“The modern factory farming system is a prolific consumer of fossil fuel and a prolific producer of poisonous wastes. Up to 100,000 animals are herded together on huge feedlots. These animals do not graze on grass, as picture books tell us; they can’t graze at all. Feedlots are crowded, filthy, stinking places with open sewers, unpaved roads and choking air. The animals would not survive at all but for the fact that they are fed huge amounts of antibiotics. It is now conceded that the antibiotics fed to cattle are the main cause of antibiotic resistance in people, as the bacteria constantly in these environments evolve to survive them. The cattle are fed prodigious quantities of corn. At a feedlot of a mere 37,000 cows, 25 tons of corn are dumped every hour. It takes 1.2 gallons of oil to make the fertilizer used for each bushel of that corn. Before a cow is slaughtered, she will eat 25 pounds of corn a day; by the time she is slaughtered she will weigh more than 1,200 pounds. In her lifetime she will have consumed, in effect, 284 gallons of oil. Today’s factory-raised cow is not a solar-powered ruminant but another fossil fuel machine…”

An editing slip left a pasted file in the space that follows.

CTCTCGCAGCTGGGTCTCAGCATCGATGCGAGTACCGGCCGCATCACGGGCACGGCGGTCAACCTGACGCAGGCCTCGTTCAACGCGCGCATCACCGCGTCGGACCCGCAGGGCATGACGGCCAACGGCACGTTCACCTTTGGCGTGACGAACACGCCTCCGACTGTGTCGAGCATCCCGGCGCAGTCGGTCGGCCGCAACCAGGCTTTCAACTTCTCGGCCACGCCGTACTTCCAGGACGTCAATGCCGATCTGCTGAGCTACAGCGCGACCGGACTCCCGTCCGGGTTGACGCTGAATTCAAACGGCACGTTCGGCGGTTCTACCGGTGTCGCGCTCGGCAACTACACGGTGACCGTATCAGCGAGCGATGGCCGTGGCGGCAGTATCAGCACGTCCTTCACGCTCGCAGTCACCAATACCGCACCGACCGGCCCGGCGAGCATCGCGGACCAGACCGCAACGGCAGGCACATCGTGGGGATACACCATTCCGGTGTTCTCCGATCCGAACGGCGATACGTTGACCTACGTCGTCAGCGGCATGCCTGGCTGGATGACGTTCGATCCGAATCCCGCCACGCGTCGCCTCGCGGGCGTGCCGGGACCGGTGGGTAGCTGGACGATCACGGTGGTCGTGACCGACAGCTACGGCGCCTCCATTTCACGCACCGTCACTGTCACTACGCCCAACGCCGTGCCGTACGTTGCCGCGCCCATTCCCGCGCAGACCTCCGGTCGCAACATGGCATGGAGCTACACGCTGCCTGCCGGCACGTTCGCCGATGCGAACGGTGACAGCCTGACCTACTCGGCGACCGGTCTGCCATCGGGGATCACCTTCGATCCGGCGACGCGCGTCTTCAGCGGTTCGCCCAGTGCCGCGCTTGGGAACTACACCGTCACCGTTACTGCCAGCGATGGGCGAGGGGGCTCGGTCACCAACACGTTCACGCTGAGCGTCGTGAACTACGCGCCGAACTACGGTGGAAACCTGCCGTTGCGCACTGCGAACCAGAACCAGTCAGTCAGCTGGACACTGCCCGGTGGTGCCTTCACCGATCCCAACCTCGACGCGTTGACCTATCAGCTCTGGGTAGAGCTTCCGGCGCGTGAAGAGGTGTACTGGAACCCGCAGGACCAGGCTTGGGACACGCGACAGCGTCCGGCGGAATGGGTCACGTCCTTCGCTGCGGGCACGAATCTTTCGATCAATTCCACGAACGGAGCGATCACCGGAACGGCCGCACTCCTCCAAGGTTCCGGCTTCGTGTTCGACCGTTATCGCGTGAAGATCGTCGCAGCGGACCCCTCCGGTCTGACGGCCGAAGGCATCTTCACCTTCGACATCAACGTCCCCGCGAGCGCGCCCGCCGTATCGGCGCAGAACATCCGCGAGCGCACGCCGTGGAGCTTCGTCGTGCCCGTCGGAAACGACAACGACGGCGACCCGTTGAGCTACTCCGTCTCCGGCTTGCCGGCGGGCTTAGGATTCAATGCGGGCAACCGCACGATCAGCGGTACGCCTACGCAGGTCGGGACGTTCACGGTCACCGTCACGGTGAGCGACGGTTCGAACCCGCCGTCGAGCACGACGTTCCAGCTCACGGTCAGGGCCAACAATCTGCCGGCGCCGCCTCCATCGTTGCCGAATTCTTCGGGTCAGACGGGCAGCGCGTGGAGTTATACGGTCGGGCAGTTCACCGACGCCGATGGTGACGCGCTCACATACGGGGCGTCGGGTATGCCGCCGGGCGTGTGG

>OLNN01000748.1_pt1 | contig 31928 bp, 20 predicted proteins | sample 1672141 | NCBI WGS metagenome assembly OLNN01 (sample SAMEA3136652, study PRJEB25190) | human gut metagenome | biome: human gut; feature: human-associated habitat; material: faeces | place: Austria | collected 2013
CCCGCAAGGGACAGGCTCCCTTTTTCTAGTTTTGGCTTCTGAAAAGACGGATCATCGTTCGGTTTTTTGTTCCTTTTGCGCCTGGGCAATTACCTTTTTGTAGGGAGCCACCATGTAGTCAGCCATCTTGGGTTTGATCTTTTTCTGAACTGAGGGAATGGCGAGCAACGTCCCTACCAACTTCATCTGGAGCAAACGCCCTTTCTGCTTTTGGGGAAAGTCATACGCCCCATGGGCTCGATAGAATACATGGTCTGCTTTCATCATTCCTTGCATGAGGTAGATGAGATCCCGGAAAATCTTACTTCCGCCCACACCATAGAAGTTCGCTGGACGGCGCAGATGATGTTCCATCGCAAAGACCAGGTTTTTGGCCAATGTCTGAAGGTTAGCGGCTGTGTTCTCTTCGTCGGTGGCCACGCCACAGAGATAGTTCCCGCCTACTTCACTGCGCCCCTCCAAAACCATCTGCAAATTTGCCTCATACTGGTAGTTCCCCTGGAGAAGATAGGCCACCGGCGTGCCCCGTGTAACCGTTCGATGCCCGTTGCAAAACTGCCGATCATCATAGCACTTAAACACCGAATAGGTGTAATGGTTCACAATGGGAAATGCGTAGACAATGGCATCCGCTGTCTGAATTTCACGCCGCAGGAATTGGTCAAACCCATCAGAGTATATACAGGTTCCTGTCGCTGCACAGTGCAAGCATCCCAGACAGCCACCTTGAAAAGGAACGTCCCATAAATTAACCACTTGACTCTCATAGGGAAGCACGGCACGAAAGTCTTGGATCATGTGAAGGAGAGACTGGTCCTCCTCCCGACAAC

8. Anonymous

    Bus driver in my town has been suspended for this incident relating to the seal hunt:

    To trust too much, as Harvard’s Roger Fisher and William Ury once pointed out, is unwise. And given the environmental abuses committed on the planet, one could hardly blame anyone, protest groups included, for being wary of any commercial interest where other species are concerned.

    But that one should not be completely trusting does not alleviate one of the obligation to be completely trustworthy. On that note the aforesaid protest groups have let down their cause badly. There are many instances of stated objectives being subsequently found to be but the first round in an escalating series of demands, once those objectives are won. (Fisher and Ury refer to this as ‘upping the ante’ and no, they do not sanction it as principled action.) Outright deception is often used as a tactic, presumably on the basis that all’s fair in love and war. For example, twenty-one (!) years after the hunt of whitecoat seal pups was banned in Canada(source: Royal Commission on Seals and Sealing, 30 December, 1987), PR releases by anti-sealing groups continue to imply otherwise. Your linked Times article is a case in point.